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BMJ. Jul 30, 2005; 331(7511): 248–249.
PMCID: PMC1181255

Making prison health care more efficient

Inmates need more organised and more preventive health care in emptier prisons
Niyi Awofeso, associate professor

The cost of providing prison health services has been debated since 1774, when the Health of Prisoners Act was passed by the British parliament.1 That debate continues now, although measuring how much taxpayers spend on prisoners is notoriously difficult. Nevertheless, the annual median cost of incarcerating a prisoner in secure custody in 2003-4 was about $28 000 (£15 800, €23 400) per state prisoner in the United States,2 $45 000 in Australia,3 and $53 000 in Britain.4 w1 US state prisoners' annual healthcare costs averaged 12% of total costs (around $3350). With rising rates of incarceration,w2 increasing public support for penal policies,w3 greater needs among inmates for health care,5 and limited budgets,w4 prison health care is becoming harder to fund adequately.

In September 2002, the British government announced that it would transfer budgetary responsibility for prison health from the Prison Service to the Department of Health. By April 2006 responsibility for commissioning prison health care will be devolved to NHS primary care trusts.w5 Elsewhere, many custodial authorities have implemented strategies such as managed care and copayment schemes to reduce pressure on prison health budgets. In the first three years of the introduction of managed care to Texan prisons, for example, the daily healthcare costs for each prisoner fell from $5.98 to $5.11.w6

Since prisoners are not generally paying customers, healthcare providers have little incentive to provide good quality care: indeed, they have a perverse incentive to minimise essential services that have high costs. Doctors and nurses generally have to seek approval from managed care organisations to request tests and surgical procedures, but such approval is sometimes so slow in prisons that it arrives after an inmate is released or transferred.w7 In the US, where managed care is fairly well established, allegations of poor quality health care and litigation by inmates because of poor care are not uncommon.6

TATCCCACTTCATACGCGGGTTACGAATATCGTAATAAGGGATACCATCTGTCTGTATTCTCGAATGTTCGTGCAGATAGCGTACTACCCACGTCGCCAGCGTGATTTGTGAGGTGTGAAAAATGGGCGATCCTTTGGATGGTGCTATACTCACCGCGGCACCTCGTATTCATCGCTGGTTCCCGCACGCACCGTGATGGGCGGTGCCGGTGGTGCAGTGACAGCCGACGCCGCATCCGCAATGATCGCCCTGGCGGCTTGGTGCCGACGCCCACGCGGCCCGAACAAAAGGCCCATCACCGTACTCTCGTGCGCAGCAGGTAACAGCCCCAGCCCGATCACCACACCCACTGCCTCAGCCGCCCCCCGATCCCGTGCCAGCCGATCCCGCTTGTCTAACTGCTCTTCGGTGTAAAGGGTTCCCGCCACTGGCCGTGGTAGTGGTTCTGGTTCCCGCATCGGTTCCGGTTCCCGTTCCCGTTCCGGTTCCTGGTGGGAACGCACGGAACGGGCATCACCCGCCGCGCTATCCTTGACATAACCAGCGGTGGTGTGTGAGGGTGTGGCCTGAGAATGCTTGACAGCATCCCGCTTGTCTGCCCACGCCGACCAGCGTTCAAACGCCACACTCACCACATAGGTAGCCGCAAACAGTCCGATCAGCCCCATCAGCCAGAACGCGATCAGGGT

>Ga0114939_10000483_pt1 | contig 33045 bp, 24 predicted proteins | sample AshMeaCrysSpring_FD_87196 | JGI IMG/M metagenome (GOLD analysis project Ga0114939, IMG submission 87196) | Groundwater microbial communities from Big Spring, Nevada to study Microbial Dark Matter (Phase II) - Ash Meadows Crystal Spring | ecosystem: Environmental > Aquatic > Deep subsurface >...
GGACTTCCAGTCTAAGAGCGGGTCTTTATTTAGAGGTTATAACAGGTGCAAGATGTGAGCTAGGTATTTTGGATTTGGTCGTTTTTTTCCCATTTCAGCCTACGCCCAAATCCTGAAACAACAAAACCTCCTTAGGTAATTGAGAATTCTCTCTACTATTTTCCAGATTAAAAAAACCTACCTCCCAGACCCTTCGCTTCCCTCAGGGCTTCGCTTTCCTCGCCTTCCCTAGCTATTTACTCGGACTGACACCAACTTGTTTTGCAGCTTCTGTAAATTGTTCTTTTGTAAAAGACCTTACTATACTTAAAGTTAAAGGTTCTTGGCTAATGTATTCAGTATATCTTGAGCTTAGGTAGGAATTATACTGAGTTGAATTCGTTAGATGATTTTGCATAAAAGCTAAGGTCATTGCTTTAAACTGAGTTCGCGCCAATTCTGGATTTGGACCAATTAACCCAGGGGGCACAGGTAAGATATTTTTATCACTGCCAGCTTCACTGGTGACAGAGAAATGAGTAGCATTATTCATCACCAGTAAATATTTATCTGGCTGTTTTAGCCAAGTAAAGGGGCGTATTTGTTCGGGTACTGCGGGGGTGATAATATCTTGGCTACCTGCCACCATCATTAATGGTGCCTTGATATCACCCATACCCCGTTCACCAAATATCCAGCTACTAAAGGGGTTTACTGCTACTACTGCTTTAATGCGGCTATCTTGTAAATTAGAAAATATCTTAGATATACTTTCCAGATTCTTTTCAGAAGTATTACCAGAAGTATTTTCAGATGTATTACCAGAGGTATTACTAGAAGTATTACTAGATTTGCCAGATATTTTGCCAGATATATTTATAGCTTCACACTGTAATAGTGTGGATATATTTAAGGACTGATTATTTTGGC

All federal prisons and about 70% of state prisons in the US have copayment schemes for prisoners' health care, and part of the money raised is paid into the Victims of Crime fund.7 Although this has reduced healthcare costs in prisons,8 w8 it has adversely affected most poor prisoners, for whom a sick call fee of $5 typically represents two days' wages. Chronically ill and elderly prisoners—who generally have greater healthcare needs but are physically unable to work—have the least income and therefore suffer more as a result of such copayment policies. Evidence so far indicates that the cost of administering the programme is greater than its projected savings.w9

Most surveys in the US, Britain, and Australia indicate that prisoners' health is much worse than that of the general population.7 w10-12 This underlines the need for better initiatives for meeting prisoners' healthcare needs, particularly if it has to be done with the existing (substantial) resources for prisons.

One way to free up resources might be to reduce imprisonment rates, especially for minor crimes.9 In the UK, Australia, and the US, rates for most major categories of crime are lower than they were 10 years ago, yet prison numbers have risen by about half. In French philosopher Michel Foucault's words, imprisonment has become its own remedy.10 Greater use of other sentencing options, such as community service for minor offenders, and reserving imprisonment only for offences carrying a sentence of six or more months might reduce imprisonment rates by at least 20% in these countries, given the current average length of imprisonment.